If you approach In the Kitchen as a Christophe Blain book, it’s likely you’ll be disappointed. Blain’s comics have always been a vessel of artistic hedonism, rich in story, large in character, ridiculously over-endowed in art and spectacularly coloured. In the Kitchen is somewhat of a departure for Blain, a non-fiction ‘collaboration’ with thrice Michelin-starred French chef, Alain Passard. Passard’s initial wish was to work on a book with an illustrator who would help him better explain his methods and recipes through a visual breakdown and representation, but what developed is a documentary style narrative, with Blain accompanying him to various locations as they conduct a lengthy running-dialogue/ interview on cooking and creating, punctuated with recipes at the end of each passage. Over a period of 3 years, Blain visits Passard at his restaurant, L’Aperge, his home, his gardens, talks to his workers and colleagues, and eats heartily all the while.
I would imagine there’s always some thought given to the Venn diagram of audiences you’re tapping when marrying 2 well-known and highly regarded figures together on a project like this, resulting in crossover appeal to comic fans who may not be interested in cooking but are picking up the latest Blain book, and cookery fans who don’t read comics but do follow Alain Passard (the French edition sold 25, 000 copies in the first 2 months of its release). How best to cater to both without risking alienation? Blain begins by interpolating himself into the narrative as the slightly bumbling but game artist; we see him receive a phone-call from (presumably) his agent:
‘a book on a famous chief? …oh, chef.’
‘Well it depends, let’s see…’
‘Will he let us eat there? For, um, research?’
He straightaway establishes that connection with the reader ‘hey, I know nothing about any of this either, let’s just amble along together and see what it’s all about’. The easy, affable air he projects is key in the development of the reader’s comfort and trust.Throughout the book, he serves as the reader stand in cum guide, explaining more specialist terms, interjecting when confused, even drawing himself in a more traditionally cartoony style than the others and using his signature caricatured nose, making it easier for the reader to interpose and align with him. It’s a simple, easy to follow technique that never resorts to dumbing down.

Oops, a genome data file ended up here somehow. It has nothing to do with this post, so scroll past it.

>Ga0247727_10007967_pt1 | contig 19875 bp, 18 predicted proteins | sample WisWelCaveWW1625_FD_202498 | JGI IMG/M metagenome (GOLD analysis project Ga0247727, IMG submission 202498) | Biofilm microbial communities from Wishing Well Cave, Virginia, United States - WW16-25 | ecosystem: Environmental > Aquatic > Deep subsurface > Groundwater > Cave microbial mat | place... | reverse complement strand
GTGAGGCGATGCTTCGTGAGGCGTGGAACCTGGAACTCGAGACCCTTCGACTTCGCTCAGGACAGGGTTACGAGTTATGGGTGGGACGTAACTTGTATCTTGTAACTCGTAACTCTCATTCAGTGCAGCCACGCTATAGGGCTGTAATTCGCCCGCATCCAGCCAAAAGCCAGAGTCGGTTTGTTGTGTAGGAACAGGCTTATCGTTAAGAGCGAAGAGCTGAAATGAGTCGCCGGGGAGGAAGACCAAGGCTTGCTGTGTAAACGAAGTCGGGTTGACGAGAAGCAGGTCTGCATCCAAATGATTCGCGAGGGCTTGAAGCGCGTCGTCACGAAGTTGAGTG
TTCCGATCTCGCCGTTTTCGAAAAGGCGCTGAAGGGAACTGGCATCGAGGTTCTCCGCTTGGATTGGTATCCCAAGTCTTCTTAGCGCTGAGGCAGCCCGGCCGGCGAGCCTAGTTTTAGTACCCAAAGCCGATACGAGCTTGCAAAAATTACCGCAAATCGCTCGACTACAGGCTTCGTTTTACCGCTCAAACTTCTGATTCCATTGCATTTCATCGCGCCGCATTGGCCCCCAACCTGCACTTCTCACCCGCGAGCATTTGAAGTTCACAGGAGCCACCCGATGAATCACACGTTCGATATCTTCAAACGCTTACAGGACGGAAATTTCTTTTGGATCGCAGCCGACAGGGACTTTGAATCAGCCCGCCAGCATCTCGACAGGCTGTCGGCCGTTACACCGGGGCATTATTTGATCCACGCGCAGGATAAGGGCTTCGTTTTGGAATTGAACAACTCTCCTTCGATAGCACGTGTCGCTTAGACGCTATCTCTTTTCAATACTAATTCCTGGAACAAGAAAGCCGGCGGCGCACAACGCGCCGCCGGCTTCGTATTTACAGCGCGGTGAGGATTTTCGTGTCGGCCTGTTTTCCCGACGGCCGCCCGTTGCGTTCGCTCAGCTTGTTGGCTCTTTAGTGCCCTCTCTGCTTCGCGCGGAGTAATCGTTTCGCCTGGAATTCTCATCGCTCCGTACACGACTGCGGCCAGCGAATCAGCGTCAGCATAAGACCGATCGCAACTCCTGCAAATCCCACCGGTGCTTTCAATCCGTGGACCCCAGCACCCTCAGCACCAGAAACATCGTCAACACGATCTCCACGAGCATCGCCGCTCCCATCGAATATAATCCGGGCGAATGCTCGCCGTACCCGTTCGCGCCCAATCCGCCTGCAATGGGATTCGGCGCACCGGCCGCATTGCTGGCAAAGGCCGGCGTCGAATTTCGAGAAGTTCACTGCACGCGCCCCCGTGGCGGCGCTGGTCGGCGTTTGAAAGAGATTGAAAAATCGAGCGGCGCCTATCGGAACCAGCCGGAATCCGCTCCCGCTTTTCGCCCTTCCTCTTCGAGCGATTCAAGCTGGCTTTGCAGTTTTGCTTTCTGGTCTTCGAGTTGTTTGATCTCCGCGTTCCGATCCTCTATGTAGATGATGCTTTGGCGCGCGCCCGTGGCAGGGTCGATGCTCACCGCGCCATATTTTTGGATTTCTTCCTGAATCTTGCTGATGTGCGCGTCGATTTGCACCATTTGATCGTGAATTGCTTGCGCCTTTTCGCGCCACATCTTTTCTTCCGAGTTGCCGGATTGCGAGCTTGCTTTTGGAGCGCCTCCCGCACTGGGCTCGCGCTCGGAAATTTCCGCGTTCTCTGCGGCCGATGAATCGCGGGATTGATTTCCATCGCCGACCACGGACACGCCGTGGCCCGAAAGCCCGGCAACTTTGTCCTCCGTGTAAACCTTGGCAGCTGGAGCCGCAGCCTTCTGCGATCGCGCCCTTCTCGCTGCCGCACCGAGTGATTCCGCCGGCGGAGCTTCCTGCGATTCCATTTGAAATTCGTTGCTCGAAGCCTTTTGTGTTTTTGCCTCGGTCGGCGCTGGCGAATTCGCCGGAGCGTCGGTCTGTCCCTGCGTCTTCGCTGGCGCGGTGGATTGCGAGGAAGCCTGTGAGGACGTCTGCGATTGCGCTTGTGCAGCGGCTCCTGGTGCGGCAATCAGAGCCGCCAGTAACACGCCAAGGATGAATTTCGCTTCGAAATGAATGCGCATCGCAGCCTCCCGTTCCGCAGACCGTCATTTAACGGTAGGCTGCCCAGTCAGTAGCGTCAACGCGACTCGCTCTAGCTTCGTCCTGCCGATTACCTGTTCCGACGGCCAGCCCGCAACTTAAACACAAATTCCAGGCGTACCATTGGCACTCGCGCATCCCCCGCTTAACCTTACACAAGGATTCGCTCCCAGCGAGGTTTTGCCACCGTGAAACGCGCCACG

Passard is the other crucial element here, the book hinges on his personality and rapport with Blain and while he perpetuates a few of the stereotypical chef characteristics: intense, driven, exacting, a tad eccentric, he comes across as an intelligent and thoughtful man, with a dry wit, respected by his staff, gardeners and customers. Most notably his sheer passion for cooking and what he does radiates from the page, as he explains how the soil and techniques from his 3 gardens produce very different vegetables, as he drags a table into the sun to better show Blain the colour of a beetroot, as he discusses the importance of harmony and composition on a plate. These are the kind of things you would perhaps smile wryly or roll your eyes at, but Passard’s passion is so complete in its definition, his need and desire to do this thing and to do it properly, explore it thoroughly, to be immersed in its details, to do this thing that may not be important or explicable to others or may not even be important, but gives him meaning- that passion ascends the insularity of its subject, and is understandable and admirable to most.